An immigrant-centered doc about fighting the exploitation of construction workers in Texas, Chelsea Hernandez’s Building the American Dream is, like Alex Rivera and Cristina Ibarra’s The Infiltrators (a Sundance premiere now showing at SXSW), a look at undocumented residents whose willingness to stand up for what’s right makes them better citizens than many native-born Americans. An eye-opener that shows the human cost of corporate greed, it will, of course, be seen by few if any of the xenophobes whose eyes most need to be opened. Nevertheless, it is a worthy addition to debates over how we deal with immigrants and what we demand of employers.
We begin with a recorded 911 call in which a construction worker is said to be “extremely ill” and in need of an ambulance. Unfortunately, Roendy Granillo’s bosses didn’t notice his body was failing in the summer heat on a worksite near Dallas, and by the time he reached the hospital, his body temperature was over 110 degrees and his organs were failing. The 25-year-old died, prompting his parents to join an effort urging the Dallas City Council to legislate what would seem to be the bare minimum of humane treatment: a 10-minute rest break for every four hours worked.
The film succinctly explains how Texas’ aversion to making such rules has contributed to “The Texas Miracle” — a building boom, spurred by corporate welfare and a see-no-evil regulatory attitude, that has made the state home to four of America’s five fastest-growing cities. And if protections are slim for workers who are citizens, they barely exist at all for the undocumented — a population that fills half of the state’s construction jobs.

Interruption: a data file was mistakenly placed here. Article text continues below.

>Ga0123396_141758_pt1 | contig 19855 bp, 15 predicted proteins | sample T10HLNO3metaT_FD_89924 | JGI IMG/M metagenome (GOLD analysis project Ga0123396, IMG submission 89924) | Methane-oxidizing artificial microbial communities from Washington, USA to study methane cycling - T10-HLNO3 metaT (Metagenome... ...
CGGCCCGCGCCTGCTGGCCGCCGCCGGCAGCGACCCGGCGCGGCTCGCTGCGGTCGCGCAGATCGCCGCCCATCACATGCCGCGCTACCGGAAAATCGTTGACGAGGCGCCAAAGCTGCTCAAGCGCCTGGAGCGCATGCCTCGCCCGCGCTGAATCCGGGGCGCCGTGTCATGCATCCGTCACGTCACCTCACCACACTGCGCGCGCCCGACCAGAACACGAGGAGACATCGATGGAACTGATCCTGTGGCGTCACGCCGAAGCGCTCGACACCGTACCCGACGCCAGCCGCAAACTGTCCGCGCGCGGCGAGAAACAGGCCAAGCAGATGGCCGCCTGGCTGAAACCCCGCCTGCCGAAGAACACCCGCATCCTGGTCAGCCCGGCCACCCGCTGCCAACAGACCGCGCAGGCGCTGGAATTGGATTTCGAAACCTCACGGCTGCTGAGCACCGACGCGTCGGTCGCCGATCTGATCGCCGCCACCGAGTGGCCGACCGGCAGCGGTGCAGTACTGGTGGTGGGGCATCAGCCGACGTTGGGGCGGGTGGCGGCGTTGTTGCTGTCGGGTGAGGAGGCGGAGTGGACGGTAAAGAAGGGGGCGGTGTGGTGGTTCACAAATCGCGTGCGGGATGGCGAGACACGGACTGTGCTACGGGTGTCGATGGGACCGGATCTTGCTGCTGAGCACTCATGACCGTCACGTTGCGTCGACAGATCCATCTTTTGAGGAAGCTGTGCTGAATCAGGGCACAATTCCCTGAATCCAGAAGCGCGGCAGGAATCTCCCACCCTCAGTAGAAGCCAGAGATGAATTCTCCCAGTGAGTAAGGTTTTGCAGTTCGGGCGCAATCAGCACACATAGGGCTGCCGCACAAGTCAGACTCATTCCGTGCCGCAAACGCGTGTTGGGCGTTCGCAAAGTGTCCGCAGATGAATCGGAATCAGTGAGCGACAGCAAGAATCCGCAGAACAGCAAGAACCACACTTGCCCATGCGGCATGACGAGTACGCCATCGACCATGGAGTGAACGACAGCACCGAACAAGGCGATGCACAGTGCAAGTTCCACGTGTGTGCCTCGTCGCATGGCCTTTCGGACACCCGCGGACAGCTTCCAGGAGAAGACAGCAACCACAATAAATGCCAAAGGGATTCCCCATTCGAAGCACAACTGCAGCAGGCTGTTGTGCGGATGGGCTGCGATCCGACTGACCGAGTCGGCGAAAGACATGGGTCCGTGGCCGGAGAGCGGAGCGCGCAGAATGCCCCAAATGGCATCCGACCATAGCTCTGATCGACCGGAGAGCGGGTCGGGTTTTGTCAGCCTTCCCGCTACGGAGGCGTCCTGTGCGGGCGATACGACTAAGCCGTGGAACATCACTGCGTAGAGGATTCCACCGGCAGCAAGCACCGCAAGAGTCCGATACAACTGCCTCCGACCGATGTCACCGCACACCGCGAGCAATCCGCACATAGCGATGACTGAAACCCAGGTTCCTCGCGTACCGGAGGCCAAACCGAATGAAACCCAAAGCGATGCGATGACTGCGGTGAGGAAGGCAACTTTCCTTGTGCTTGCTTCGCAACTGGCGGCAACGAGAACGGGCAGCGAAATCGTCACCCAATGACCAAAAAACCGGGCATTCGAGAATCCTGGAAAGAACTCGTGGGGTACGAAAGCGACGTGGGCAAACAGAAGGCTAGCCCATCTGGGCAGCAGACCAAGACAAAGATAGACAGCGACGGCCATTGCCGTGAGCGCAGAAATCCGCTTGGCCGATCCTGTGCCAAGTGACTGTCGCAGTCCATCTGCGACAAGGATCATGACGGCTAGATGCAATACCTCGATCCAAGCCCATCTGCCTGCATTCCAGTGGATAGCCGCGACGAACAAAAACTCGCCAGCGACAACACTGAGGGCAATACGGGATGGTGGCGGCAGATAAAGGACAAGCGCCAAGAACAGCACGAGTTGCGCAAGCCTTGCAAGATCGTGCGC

In between chronicling the campaign for a work-break ordinance — watch Dallas City Council member Lee Kleinman call Granillo’s grieving relatives “charlatans”; see Mayor Mike Rawlings sigh, “I wish we had the power to make those people’s lives better. It’s just not true” — the doc introduces other campaigns for justice.
The Workers’ Defense Project advocates for immigrant workers generally and gets involved in specific cases: When Claudia, a woman from El Salvador who works with her husband as an electrical contractor, was stiffed by an employer for $11,000 (the building’s superintendent set up an appointment to pay them, then called the cops when they arrived), it was WDP that informed them of their rights. The law says workers are owed legal debts regardless of their documentation status; still, a fifth of undocumented workers are denied pay at some point. The project helps Claudia file suit; viewers are advised not to hope for too much satisfaction in their case.
We meet journalists, activists, and even the occasional construction-industry tycoon: Marek CEO Stan Marek says “I’m not real popular” in the construction industry, having been a vocal critic of immigration policies that are “not sustainable.” On the whole, his peers seem happy to treat immigrant labor as a commodity, wearing workers out until others arrive to replace them.
It’s disheartening what passes for good news in this involving film. A cheated worker celebrates after getting a check for less than four percent of what’s owed; a barely sufficient safety law passes — but it only applies in Dallas, and Austin’s the only other city in the state that mandates any kind of rest break. Politicians fret that billionaires will go elsewhere if they’re expected to do the right thing: “Stop saying no to business,” Lee Kleinman whines. Meanwhile, a construction worker dies every 2.5 days in the Lone Star State.
Production company: Panda Bear Films
Director: Chelsea Hernandez
Producers: Chelsea Hernandez, Marisol Medrano
Executive producer: Marcy Garrett
Director of photography: Erik Mauck
Editors: Sarah Garrahan, Chelsea Hernandez
Composer: Gil Talmi
Venue: South By Southwest Film Festival (Documentary Spotlight)
In English and Spanish